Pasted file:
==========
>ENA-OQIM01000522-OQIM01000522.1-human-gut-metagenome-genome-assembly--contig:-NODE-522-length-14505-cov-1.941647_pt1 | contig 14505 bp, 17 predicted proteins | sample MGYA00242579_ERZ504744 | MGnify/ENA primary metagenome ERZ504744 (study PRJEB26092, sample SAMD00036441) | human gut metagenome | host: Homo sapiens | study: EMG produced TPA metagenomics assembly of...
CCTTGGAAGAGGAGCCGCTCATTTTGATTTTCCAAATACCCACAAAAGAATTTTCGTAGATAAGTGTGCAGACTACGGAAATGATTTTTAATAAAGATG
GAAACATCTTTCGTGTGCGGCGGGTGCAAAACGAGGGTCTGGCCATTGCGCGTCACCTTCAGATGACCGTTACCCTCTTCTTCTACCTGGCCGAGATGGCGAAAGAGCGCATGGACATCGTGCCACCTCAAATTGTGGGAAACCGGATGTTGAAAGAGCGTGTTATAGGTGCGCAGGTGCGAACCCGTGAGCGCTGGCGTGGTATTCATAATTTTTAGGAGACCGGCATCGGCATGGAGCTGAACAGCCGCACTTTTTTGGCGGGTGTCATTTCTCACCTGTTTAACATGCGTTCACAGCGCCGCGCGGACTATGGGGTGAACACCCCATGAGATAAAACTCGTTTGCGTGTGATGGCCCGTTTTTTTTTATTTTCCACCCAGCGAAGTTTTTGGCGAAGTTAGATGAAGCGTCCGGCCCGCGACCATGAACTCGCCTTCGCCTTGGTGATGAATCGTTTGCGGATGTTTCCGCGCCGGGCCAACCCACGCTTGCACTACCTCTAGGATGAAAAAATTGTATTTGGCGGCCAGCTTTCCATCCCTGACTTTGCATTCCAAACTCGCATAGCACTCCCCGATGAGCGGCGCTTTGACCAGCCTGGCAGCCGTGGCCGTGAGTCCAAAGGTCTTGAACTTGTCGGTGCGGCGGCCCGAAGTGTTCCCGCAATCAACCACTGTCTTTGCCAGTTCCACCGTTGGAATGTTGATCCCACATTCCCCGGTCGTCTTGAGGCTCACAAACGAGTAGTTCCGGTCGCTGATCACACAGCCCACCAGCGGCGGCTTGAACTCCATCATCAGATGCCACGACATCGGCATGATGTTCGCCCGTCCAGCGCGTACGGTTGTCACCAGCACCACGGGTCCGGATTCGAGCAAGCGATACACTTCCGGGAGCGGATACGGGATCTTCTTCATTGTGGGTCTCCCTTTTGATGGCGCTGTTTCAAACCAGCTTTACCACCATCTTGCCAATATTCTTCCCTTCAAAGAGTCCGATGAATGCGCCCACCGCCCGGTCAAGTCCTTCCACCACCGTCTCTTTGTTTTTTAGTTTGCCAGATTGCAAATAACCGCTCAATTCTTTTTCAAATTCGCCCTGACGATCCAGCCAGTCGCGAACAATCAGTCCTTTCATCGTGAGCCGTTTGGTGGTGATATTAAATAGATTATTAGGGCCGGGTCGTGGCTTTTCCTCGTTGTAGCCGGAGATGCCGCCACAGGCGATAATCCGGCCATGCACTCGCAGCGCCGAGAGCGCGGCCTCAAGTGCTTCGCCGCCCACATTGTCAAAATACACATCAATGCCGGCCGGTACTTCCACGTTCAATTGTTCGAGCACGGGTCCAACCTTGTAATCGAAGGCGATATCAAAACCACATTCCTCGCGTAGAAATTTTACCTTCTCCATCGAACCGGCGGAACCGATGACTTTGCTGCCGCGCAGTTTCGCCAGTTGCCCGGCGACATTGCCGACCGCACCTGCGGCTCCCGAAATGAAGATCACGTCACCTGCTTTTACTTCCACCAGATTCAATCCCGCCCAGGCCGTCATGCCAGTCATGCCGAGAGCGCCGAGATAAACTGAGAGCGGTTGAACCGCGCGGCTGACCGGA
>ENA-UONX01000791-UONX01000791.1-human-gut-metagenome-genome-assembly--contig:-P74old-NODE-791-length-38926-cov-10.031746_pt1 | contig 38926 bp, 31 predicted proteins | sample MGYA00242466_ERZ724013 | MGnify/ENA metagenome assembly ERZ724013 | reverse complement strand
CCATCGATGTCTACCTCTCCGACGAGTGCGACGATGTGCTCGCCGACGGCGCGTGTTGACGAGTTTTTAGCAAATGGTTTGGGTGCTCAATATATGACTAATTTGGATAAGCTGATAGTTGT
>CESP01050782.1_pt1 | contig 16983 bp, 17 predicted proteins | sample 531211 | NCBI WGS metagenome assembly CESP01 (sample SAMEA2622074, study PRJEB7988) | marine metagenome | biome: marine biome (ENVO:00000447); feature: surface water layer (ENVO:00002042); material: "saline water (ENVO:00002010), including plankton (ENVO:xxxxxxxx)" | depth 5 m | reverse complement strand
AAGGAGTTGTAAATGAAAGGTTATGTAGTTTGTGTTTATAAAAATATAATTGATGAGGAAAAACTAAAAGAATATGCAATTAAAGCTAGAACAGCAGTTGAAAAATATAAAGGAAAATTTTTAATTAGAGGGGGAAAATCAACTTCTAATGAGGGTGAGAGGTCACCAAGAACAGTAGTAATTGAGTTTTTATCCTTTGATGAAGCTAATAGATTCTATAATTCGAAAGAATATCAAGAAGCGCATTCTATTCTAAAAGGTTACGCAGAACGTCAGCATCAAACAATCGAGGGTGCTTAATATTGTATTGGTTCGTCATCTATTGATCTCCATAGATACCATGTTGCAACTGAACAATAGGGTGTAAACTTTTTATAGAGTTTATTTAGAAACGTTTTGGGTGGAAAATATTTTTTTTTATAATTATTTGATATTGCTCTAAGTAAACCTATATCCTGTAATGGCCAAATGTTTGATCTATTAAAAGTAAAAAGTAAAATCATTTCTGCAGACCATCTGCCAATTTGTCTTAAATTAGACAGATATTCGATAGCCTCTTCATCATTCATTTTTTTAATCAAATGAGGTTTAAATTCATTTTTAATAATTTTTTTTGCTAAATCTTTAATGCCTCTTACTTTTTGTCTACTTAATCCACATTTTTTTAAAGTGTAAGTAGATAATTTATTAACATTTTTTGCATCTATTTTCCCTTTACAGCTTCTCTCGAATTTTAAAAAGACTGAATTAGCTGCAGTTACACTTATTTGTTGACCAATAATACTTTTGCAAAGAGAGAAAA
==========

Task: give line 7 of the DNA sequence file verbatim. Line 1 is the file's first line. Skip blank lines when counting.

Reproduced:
AAGGAGTTGTAAATGAAAGGTTATGTAGTTTGTGTTTATAAAAATATAATTGATGAGGAAAAACTAAAAGAATATGCAATTAAAGCTAGAACAGCAGTTGAAAAATATAAAGGAAAATTTTTAATTAGAGGGGGAAAATCAACTTCTAATGAGGGTGAGAGGTCACCAAGAACAGTAGTAATTGAGTTTTTATCCTTTGATGAAGCTAATAGATTCTATAATTCGAAAGAATATCAAGAAGCGCATTCTATTCTAAAAGGTTACGCAGAACGTCAGCATCAAACAATCGAGGGTGCTTAATATTGTATTGGTTCGTCATCTATTGATCTCCATAGATACCATGTTGCAACTGAACAATAGGGTGTAAACTTTTTATAGAGTTTATTTAGAAACGTTTTGGGTGGAAAATATTTTTTTTTATAATTATTTGATATTGCTCTAAGTAAACCTATATCCTGTAATGGCCAAATGTTTGATCTATTAAAAGTAAAAAGTAAAATCATTTCTGCAGACCATCTGCCAATTTGTCTTAAATTAGACAGATATTCGATAGCCTCTTCATCATTCATTTTTTTAATCAAATGAGGTTTAAATTCATTTTTAATAATTTTTTTTGCTAAATCTTTAATGCCTCTTACTTTTTGTCTACTTAATCCACATTTTTTTAAAGTGTAAGTAGATAATTTATTAACATTTTTTGCATCTATTTTCCCTTTACAGCTTCTCTCGAATTTTAAAAAGACTGAATTAGCTGCAGTTACACTTATTTGTTGACCAATAATACTTTTGCAAAGAGAGAAAA